Archive for the ‘SpaceX’ tag
Jan 14, 2016
Posted by Odette Gregory in category: space
“NASA will make a major announcement today at 4 p.m. EST regarding the future of commercial resupply launches to the International Space Station (ISS). The announcement will be made during a news conference from NASA’s Johnson Space Center in Houston, broadcast live on NASA Television and the agency’s website at: http://www.nasa.gov/nasatv."
Oct 19, 2015
Posted by Odette Gregory in categories: business, Elon Musk, satellites
“SpaceX on Oct. 16 said it had changed its Falcon 9 return-to-flight plans and would first launch 11 small Orbcomm messaging satellites into low Earth orbit, and then test reignition of the rocket’s redesigned second-stage engine during the same flight before launching SES’s heavier telecommunications satellite into higher orbit, a mission that will need the reignition capability”
Jun 15, 2015
Posted by Odette Gregory in categories: business, sustainability, transportation
“SpaceX just announced an official contest open to university students and independent engineering teams. The company will release detailed rules, criteria, and tube specifications in August. … The challenge will be to build “human-scale pods” to be tested on the Hawthorne, California test track that will be built next to the SpaceX headquarters, but the company is careful to note that no humans will ride in the pods. All the designs submitted must be open source.”
Jun 3, 2015
Posted by Odette Gregory in categories: business, economics, environmental, government, innovation, policy, science, solar power, space, transportation
“If he was paid by the oil and gas industry lobby he couldn’t have written a more favorable article for them.”—Elon Musk
Apr 16, 2015
Posted by Benjamin T. Solomon in categories: complex systems, disruptive technology, engineering, innovation, space, space travel
I read all the news about SpaceX’s Falcon 9 latest “failure” to land on an autonomous spaceport drone ship aka barge. I view these as trials to success. Here’s why.
1. Grasshopper Successes: The two videos below show that the early landing trials aka Grasshopper from several heights between 250m and 1,000m.
The lessons here are:
a) Pinpoint landing of a 1st stage rocket is technologically feasible.
May 9, 2014
Posted by Benjamin T. Solomon in categories: business, economics, engineering, finance, hardware, innovation, policy, space, space travel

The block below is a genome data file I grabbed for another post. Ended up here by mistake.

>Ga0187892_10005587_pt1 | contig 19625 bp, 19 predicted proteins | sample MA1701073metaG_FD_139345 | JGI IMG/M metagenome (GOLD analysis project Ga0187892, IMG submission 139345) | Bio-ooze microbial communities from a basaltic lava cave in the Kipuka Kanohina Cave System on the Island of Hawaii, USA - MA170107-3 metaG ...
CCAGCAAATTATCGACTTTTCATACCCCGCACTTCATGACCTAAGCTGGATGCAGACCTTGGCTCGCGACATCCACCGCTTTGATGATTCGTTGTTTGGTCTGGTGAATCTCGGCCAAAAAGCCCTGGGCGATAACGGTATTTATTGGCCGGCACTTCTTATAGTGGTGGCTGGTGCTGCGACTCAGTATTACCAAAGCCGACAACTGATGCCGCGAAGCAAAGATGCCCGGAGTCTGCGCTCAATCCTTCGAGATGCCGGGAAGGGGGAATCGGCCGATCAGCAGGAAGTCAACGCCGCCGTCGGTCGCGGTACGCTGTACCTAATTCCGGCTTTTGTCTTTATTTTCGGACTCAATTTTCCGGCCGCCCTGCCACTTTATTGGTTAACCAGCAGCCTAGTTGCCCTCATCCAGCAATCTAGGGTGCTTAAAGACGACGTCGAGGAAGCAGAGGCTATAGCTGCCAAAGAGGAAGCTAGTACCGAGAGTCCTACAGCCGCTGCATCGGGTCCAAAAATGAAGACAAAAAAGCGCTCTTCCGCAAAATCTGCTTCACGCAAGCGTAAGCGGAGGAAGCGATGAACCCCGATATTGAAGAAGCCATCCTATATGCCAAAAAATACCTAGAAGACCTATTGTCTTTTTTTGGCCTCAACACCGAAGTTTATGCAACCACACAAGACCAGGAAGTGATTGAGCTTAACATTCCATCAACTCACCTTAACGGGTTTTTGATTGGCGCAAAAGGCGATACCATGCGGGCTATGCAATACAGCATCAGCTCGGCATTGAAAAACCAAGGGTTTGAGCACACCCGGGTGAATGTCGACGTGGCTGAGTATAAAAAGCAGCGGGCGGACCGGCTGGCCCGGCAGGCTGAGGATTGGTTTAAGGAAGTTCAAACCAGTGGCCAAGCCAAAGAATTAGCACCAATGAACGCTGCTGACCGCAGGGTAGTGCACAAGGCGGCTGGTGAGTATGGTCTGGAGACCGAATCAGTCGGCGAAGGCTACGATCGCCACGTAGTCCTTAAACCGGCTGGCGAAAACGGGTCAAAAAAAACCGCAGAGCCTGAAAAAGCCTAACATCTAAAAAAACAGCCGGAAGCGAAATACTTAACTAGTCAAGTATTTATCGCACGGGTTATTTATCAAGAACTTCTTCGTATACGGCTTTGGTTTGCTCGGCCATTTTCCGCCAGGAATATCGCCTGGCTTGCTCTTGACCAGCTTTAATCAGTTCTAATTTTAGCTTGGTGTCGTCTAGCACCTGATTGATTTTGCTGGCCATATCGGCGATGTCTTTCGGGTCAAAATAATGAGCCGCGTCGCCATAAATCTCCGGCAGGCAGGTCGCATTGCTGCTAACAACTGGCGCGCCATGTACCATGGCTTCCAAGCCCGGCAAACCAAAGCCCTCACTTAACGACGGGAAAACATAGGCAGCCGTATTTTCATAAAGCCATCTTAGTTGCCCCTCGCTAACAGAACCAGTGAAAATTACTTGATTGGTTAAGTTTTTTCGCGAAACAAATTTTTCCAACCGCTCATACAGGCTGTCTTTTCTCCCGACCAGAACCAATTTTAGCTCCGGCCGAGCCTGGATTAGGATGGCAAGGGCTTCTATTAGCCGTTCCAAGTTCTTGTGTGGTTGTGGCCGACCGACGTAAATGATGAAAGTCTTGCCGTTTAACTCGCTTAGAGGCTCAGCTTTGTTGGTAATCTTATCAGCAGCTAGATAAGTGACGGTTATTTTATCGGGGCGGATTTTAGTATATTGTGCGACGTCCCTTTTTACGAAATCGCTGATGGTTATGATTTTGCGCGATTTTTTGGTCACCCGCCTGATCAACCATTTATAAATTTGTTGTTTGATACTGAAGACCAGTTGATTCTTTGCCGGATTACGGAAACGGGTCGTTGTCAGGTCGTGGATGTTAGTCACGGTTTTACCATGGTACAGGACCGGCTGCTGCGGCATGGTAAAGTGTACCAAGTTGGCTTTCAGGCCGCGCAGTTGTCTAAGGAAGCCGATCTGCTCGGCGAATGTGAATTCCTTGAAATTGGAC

Based on the Bloomberg TV program “The Next Space Race” and other reliable sources, I determine the realistic payload costs goals for the next generation of private space companies.
I review NASA’s Space Shuttle Program costs and compare these with SpaceX costs, and then extrapolate to Planetary Resources, Inc.‘s cost structure.
Three important conclusions are derived. And for those viewing this video at my blog postings, the link to the Excel Spreadsheet is here (.xlsx file).
May 8, 2014
Posted by Benjamin T. Solomon in categories: engineering, finance, innovation, physics, science, space, space travel
Yesterday’s program, The Next Space Race, on Bloomberg TV was an excellent introduction to the commercial aerospace companies, SpaceX, the Sierra Nevada Company (SNC), and Boeing. The following are important points, at the stated times, in the program:
0.33 mins: The cost of space travel has clipped our wings.
5:18 mins: How many people knew Google before they started?
7:40 mins: SpaceX costs, full compliment, 4x per year at $20 million per astronaut.
11:59 mins: Noisy rocket launch, notice also the length of the hot exhaust is several times the length of the rocket.
12:31 mins: One small step for man, one giant leap for mankind.
12:37 mins: Noisy shuttle launch, notice also the length of the hot exhaust is several times the length of the rocket.
13:47 mins: OPF-3, at one time the largest building in the world at 129 million cubic feet.
16:04 mins: States are luring private companies to start up in their states.
16:32 mins: NASA should be spending its money on exploration and missions and not maintenance and operations.
17:12 mins: The fair market value of OPF-3 is about $13.5 million.
17:19 mins: Maintenance cost is $100,000 per month
17:47 mins: Why Florida?
18:55 mins: International Space Station (ISS) cost $60B and if including the Shuttle program, it cost $150B.
19:17 mins: The size of the commercial space launch business.